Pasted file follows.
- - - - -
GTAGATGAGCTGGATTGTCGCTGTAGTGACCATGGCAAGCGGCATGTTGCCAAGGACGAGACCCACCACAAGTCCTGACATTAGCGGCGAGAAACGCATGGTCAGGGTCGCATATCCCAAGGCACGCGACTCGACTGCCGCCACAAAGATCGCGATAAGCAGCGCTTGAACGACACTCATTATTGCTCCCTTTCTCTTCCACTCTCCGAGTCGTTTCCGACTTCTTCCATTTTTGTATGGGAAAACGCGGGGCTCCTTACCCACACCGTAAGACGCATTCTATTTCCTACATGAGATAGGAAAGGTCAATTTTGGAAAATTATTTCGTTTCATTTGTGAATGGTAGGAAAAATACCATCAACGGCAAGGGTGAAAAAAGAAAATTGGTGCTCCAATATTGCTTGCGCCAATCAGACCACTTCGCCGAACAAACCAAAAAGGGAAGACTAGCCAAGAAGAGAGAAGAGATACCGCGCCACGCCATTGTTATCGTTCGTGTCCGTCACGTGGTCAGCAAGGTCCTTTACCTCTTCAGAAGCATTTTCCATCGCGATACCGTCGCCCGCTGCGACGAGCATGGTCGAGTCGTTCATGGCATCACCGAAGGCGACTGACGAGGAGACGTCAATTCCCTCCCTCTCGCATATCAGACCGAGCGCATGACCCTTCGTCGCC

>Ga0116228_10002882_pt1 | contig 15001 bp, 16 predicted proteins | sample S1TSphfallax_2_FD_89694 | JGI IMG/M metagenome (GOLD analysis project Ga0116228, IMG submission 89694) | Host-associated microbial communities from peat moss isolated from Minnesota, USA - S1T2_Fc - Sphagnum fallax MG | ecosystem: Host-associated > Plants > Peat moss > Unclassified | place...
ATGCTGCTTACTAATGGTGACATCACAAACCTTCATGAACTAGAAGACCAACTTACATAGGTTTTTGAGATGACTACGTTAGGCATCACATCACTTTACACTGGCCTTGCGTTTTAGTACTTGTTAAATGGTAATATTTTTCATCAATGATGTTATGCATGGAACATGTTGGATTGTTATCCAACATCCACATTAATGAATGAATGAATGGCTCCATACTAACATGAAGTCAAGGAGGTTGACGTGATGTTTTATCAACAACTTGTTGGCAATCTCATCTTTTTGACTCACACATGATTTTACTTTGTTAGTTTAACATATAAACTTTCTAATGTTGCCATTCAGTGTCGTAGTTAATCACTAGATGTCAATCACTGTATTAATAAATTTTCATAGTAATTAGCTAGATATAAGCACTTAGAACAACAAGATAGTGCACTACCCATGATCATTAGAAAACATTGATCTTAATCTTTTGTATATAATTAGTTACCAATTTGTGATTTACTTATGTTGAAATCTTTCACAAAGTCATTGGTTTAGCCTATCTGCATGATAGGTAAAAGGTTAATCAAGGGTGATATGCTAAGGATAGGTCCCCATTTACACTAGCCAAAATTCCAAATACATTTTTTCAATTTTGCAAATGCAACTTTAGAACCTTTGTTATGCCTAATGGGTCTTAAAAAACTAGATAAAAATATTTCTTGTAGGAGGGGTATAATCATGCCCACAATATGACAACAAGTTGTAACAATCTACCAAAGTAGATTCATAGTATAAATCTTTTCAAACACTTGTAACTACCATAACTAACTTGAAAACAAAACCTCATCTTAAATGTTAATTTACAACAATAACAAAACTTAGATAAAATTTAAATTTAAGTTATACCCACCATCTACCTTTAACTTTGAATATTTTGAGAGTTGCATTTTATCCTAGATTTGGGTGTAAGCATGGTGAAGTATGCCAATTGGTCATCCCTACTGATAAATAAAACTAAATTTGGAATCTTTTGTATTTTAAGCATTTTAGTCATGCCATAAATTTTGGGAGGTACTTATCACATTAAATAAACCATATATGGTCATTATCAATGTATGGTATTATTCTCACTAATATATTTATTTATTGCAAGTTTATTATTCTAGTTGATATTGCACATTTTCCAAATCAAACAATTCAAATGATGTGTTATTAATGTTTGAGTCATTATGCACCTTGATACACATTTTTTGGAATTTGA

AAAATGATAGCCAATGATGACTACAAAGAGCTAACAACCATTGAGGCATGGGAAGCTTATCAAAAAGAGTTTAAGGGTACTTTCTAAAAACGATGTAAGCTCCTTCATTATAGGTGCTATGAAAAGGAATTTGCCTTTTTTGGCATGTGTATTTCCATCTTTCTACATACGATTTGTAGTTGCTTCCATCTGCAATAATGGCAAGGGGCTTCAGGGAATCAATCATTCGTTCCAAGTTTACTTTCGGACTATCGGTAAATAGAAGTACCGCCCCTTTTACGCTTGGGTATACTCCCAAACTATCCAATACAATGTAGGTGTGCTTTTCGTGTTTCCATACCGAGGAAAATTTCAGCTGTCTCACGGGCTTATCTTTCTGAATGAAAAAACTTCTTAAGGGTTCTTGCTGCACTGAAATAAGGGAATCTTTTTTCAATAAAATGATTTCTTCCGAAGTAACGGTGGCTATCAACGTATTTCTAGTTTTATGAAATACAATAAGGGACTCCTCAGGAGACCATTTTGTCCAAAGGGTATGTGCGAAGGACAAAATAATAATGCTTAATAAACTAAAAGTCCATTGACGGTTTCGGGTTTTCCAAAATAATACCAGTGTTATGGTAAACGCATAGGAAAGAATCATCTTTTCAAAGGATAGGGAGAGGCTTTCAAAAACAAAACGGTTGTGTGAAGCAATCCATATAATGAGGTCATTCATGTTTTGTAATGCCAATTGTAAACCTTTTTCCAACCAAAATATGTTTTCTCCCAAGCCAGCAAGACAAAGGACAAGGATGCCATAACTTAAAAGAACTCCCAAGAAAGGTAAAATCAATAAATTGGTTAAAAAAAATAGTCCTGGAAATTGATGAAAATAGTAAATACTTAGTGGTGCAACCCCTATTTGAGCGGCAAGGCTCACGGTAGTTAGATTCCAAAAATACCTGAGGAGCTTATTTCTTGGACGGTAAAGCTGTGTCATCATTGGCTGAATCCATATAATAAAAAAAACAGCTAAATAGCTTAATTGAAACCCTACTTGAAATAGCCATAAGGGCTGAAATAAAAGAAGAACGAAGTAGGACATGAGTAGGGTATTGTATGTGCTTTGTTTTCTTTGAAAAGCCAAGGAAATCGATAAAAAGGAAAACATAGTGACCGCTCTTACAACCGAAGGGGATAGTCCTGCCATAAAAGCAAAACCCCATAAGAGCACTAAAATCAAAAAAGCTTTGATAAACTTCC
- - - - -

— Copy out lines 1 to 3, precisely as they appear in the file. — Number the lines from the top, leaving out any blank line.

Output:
GTAGATGAGCTGGATTGTCGCTGTAGTGACCATGGCAAGCGGCATGTTGCCAAGGACGAGACCCACCACAAGTCCTGACATTAGCGGCGAGAAACGCATGGTCAGGGTCGCATATCCCAAGGCACGCGACTCGACTGCCGCCACAAAGATCGCGATAAGCAGCGCTTGAACGACACTCATTATTGCTCCCTTTCTCTTCCACTCTCCGAGTCGTTTCCGACTTCTTCCATTTTTGTATGGGAAAACGCGGGGCTCCTTACCCACACCGTAAGACGCATTCTATTTCCTACATGAGATAGGAAAGGTCAATTTTGGAAAATTATTTCGTTTCATTTGTGAATGGTAGGAAAAATACCATCAACGGCAAGGGTGAAAAAAGAAAATTGGTGCTCCAATATTGCTTGCGCCAATCAGACCACTTCGCCGAACAAACCAAAAAGGGAAGACTAGCCAAGAAGAGAGAAGAGATACCGCGCCACGCCATTGTTATCGTTCGTGTCCGTCACGTGGTCAGCAAGGTCCTTTACCTCTTCAGAAGCATTTTCCATCGCGATACCGTCGCCCGCTGCGACGAGCATGGTCGAGTCGTTCATGGCATCACCGAAGGCGACTGACGAGGAGACGTCAATTCCCTCCCTCTCGCATATCAGACCGAGCGCATGACCCTTCGTCGCC

>Ga0116228_10002882_pt1 | contig 15001 bp, 16 predicted proteins | sample S1TSphfallax_2_FD_89694 | JGI IMG/M metagenome (GOLD analysis project Ga0116228, IMG submission 89694) | Host-associated microbial communities from peat moss isolated from Minnesota, USA - S1T2_Fc - Sphagnum fallax MG | ecosystem: Host-associated > Plants > Peat moss > Unclassified | place...
ATGCTGCTTACTAATGGTGACATCACAAACCTTCATGAACTAGAAGACCAACTTACATAGGTTTTTGAGATGACTACGTTAGGCATCACATCACTTTACACTGGCCTTGCGTTTTAGTACTTGTTAAATGGTAATATTTTTCATCAATGATGTTATGCATGGAACATGTTGGATTGTTATCCAACATCCACATTAATGAATGAATGAATGGCTCCATACTAACATGAAGTCAAGGAGGTTGACGTGATGTTTTATCAACAACTTGTTGGCAATCTCATCTTTTTGACTCACACATGATTTTACTTTGTTAGTTTAACATATAAACTTTCTAATGTTGCCATTCAGTGTCGTAGTTAATCACTAGATGTCAATCACTGTATTAATAAATTTTCATAGTAATTAGCTAGATATAAGCACTTAGAACAACAAGATAGTGCACTACCCATGATCATTAGAAAACATTGATCTTAATCTTTTGTATATAATTAGTTACCAATTTGTGATTTACTTATGTTGAAATCTTTCACAAAGTCATTGGTTTAGCCTATCTGCATGATAGGTAAAAGGTTAATCAAGGGTGATATGCTAAGGATAGGTCCCCATTTACACTAGCCAAAATTCCAAATACATTTTTTCAATTTTGCAAATGCAACTTTAGAACCTTTGTTATGCCTAATGGGTCTTAAAAAACTAGATAAAAATATTTCTTGTAGGAGGGGTATAATCATGCCCACAATATGACAACAAGTTGTAACAATCTACCAAAGTAGATTCATAGTATAAATCTTTTCAAACACTTGTAACTACCATAACTAACTTGAAAACAAAACCTCATCTTAAATGTTAATTTACAACAATAACAAAACTTAGATAAAATTTAAATTTAAGTTATACCCACCATCTACCTTTAACTTTGAATATTTTGAGAGTTGCATTTTATCCTAGATTTGGGTGTAAGCATGGTGAAGTATGCCAATTGGTCATCCCTACTGATAAATAAAACTAAATTTGGAATCTTTTGTATTTTAAGCATTTTAGTCATGCCATAAATTTTGGGAGGTACTTATCACATTAAATAAACCATATATGGTCATTATCAATGTATGGTATTATTCTCACTAATATATTTATTTATTGCAAGTTTATTATTCTAGTTGATATTGCACATTTTCCAAATCAAACAATTCAAATGATGTGTTATTAATGTTTGAGTCATTATGCACCTTGATACACATTTTTTGGAATTTGA